Everything that we do is a part of our spiritual formation. We want to be formed into the likeness of Christ and into a community of persons who welcome, worship, heal, and serve together as Jesus taught his disciples to do. Classes for adults are extensive and cover a broad array of topics and purposes, from being very new as a Christian, all the way to exploring deep historical and theological questions.
THE WAY OF RADICAL COMPASSION
"The Way of Radical Compassion is a practical spiritual formation program for persons who seek to deepen their skills and capacities for compassionate living. The program is ideal for ministers, organizational leaders, social justice activists, teachers, parents, and anyone who seeks practical training in compassionate living. Grounded in the life and teachings of Jesus, this program transforms the desire to love God, self, and others into practical actions that heal oneself, individuals, families, organizations, and the larger world. Taught by Dr. Frank Rogers from The Center for Engaged Compassion, The Way of Radical Compassion offers weekly spiritual practices, group processes, readings, and teachings for personal and social transformation."
This course will be offered at St. Paul's Pomona on Tuesday evenings from 7pm - 9pm starting September 16th through December 2. To register, please contact Cate Wilson.
THE HUMAN AND THE HOLY
A Rabbi, a Monk, a Poet, and a Tenderhearted walk into a bar...
Well look who just walked into the H & H— Rabbi Abraham Joshua Heschel, Catholic monk Thomas Merton, American poet Mary Oliver, and tenderhearted companion of the anawim Jean Vanier. Ok, so Merton’s the only one of the four who logged any hours in bars. But Humor me and pull up a chair. Join us as we listen and enter into the conversation of these four wise guides, each a prolific author, mystic, and prophet in his or her own right. Instead of using these formative figures as mere subjects of study, we will use their lives and writings, their theology and spirituality, their questions and convictions, to reflect on our own struggles and joys, yearning and desire to become human and holy.
Each gathering we try to include our five characteristic movements: (1) silence for prayer and personal reflection; (2) spiritual practice; (3) reverent dialogue in companion circles; (4) thoughtful presentations; and (5) ritual action. Come, be part of this circle of sacred dialogue and holy listening. There is always room for new friends among us.
TIME: Sundays, 1:30 – 5:00 p.m.
DATES: Sept 20, Oct 18, Nov 15, Dec 20, Jan 17, Feb21, Mar 20, Apr 24*, May 15
PLACE: St. Paul’s Sanctuary
REGISTERING for the entire series is encouraged. Full year: $360, Second member, same household: $180. Fee by the session: $50. A three installment payment plan is also available.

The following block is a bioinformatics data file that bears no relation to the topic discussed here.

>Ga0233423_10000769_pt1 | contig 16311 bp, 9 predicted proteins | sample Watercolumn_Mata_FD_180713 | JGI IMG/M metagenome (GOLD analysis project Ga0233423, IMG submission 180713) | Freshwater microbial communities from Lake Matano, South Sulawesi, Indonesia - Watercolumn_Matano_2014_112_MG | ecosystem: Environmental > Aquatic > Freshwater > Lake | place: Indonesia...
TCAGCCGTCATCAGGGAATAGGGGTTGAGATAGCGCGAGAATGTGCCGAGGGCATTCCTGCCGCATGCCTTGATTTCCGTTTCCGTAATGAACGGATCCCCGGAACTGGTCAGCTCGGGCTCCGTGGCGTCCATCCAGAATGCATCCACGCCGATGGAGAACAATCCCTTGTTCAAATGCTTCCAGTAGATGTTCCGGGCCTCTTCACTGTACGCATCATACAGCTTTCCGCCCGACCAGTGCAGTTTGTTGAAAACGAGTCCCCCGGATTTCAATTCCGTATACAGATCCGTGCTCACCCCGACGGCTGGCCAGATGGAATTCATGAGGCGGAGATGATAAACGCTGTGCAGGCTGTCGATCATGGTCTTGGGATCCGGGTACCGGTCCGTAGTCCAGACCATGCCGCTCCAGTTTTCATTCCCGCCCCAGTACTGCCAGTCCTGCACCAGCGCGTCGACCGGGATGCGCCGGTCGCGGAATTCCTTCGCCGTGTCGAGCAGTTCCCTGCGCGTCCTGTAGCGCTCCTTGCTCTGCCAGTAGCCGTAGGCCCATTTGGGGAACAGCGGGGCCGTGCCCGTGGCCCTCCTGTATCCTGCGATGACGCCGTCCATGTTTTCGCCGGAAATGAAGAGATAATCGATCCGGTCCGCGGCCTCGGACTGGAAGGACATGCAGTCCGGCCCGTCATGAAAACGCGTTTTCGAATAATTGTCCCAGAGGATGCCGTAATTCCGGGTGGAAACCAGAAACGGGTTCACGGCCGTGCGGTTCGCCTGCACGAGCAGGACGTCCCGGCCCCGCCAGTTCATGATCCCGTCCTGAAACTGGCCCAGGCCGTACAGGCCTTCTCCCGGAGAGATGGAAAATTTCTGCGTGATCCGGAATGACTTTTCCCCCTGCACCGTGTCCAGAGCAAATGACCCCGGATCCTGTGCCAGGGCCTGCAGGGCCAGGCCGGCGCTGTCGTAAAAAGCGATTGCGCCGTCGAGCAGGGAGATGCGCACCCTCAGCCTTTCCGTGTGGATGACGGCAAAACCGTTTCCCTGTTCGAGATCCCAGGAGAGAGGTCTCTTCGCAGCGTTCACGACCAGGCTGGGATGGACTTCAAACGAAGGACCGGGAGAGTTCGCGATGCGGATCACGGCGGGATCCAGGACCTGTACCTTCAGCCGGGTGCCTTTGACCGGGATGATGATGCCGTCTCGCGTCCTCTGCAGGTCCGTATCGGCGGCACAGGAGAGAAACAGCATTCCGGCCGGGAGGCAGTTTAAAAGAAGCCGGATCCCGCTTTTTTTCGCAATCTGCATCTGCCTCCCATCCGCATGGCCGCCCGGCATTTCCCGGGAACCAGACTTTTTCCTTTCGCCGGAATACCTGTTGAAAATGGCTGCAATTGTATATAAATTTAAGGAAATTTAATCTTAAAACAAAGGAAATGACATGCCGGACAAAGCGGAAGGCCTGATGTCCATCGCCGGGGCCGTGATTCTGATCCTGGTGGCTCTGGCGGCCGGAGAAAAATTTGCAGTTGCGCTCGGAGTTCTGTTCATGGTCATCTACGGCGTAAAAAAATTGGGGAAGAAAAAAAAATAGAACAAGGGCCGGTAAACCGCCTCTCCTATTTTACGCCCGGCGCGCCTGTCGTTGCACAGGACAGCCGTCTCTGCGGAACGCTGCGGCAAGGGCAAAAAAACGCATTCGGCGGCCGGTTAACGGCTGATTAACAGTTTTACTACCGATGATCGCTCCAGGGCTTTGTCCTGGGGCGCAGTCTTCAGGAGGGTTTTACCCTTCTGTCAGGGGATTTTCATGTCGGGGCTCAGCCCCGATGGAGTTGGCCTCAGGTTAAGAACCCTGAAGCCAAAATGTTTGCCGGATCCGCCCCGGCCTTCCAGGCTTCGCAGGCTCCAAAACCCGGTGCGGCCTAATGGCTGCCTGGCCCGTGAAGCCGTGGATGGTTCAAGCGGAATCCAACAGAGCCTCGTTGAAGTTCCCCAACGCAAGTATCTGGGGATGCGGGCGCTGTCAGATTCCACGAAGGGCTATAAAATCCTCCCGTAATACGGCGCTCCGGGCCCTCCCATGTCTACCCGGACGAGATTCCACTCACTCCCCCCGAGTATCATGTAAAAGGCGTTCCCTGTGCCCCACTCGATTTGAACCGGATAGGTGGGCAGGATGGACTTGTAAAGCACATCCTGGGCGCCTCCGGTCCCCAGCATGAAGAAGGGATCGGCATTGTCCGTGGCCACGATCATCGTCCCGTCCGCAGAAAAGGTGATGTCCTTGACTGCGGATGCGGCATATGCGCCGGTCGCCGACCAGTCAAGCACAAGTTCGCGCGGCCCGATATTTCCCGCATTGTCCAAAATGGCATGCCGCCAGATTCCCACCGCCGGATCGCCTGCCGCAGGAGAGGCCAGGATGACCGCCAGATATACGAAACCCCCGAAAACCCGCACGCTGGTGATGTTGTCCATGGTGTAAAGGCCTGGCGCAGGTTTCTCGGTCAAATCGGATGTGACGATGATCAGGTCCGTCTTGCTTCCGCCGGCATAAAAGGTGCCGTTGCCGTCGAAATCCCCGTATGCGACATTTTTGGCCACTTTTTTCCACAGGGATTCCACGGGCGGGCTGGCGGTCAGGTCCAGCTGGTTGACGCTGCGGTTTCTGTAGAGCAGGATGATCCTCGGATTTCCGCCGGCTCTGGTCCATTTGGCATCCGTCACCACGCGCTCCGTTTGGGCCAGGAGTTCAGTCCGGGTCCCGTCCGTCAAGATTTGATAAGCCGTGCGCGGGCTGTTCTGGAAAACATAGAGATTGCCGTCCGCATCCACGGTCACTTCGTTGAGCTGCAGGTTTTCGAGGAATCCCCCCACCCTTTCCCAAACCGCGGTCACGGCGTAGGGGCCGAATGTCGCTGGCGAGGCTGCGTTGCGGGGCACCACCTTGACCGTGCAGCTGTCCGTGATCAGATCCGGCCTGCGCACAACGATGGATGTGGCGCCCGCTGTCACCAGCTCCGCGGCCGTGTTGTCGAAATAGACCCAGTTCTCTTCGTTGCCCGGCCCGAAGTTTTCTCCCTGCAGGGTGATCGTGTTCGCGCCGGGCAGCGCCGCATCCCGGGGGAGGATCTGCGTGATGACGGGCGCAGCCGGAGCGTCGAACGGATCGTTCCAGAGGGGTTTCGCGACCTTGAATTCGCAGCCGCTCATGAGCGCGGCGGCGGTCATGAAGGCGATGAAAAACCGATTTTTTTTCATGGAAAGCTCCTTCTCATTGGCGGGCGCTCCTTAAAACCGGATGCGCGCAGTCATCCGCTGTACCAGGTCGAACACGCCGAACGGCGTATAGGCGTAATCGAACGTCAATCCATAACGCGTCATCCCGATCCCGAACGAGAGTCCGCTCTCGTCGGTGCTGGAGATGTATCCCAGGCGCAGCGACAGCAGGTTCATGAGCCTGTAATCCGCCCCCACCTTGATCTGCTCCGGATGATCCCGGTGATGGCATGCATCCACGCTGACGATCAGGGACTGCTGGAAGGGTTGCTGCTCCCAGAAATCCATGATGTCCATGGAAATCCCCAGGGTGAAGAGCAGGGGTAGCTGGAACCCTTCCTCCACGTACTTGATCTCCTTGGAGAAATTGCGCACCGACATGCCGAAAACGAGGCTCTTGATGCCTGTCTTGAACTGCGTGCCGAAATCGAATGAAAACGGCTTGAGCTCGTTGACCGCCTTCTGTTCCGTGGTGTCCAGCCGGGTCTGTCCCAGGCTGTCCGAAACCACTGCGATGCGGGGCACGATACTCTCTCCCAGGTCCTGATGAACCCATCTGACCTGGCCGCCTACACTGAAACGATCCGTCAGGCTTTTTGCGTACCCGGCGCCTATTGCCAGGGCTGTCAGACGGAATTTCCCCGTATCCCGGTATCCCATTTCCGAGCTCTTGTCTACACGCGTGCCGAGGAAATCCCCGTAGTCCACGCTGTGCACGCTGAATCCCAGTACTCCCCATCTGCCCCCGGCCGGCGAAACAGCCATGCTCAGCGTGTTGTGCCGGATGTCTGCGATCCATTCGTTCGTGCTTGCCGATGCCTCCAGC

For more information, please contact Jean at 626-964-5861 or email Dan email@example.com .
OUR SPIRITUAL GUIDE: Dan Miller, Ph.D. is a teacher, spiritual guide, and writer. He received M.Div. and Th.M. degrees from Princeton Theological Seminary and a Ph.D. from the Claremont School of Theology. Dan’s commitment and joy are to help persons cultivate lives of spiritual depth, to become more fully alive, to learn what it means to be the beloved of God, to connect contemplative awareness and compassionate action, to discover their gifts and offer them to themost vulnerable, and to live in kinship with the earth.
Beginnings is an invitational program of hospitality and basic spiritual formation for newcomers to intentional Christian living. This program may be suitable for seekers, persons considering becoming disciples of Jesus, and newcomers to our community. Beginnings includes suppers hosted by our community, evocative videos, and small group conversations about the deep questions of our lives.
LIVING THE QUESTIONS
Living the Questions is a DVD and discussion course to introduce the community to progressive Christian thought, spirituality, mission, and community. In the words of the program literature: “People know that at its core, Christianity has something good to offer the human race. At the same time, many have a sense that they are alone in being a “thinking” Christian and that “salvaging” Christianity is a hopeless task.
What many have longed for is a safe environment where they have permission to ask the questions they’ve always wanted to ask but have been afraid to voice for fear of being thought a heretic. Living the Questions provides a context where people can be liberated from stagnant clichés and pursue their questions and seek to inform their understanding as part of a life-long spiritual journey. Through exposure to provocative theological and spiritual insights and the engagement of small group conversation, participants in Living the Questions will experience how profoundly important the journey itself is.
Each year, in the late winter/early spring leading up to Easter, we offer the Catechumenate. This program is offered to those who are preparing for Holy Baptism, for Confirmation, or for formal Reception into the Episcopal Church. These rites take place at the Great Vigil of Easter, which is the ancient Christian service that takes place during the night before Easter Sunday when one of our bishops administers the Sacraments. The Catechumenate includes evocative videos, small group discussion, and personal conversations with the clergy as the participants prepare to solemnly receive these Sacraments and to assume full membership in our community.
Our community meets regularly during the year in small groups called House Gatherings. Each gathering has a different theme or focus based on the Christian life. Bible study, Christian meditation, spiritual disciplines, liturgical seasons, stewardship, are but some of the topics the groups address in a prayerful but celebratory setting around a meal in someone’s home.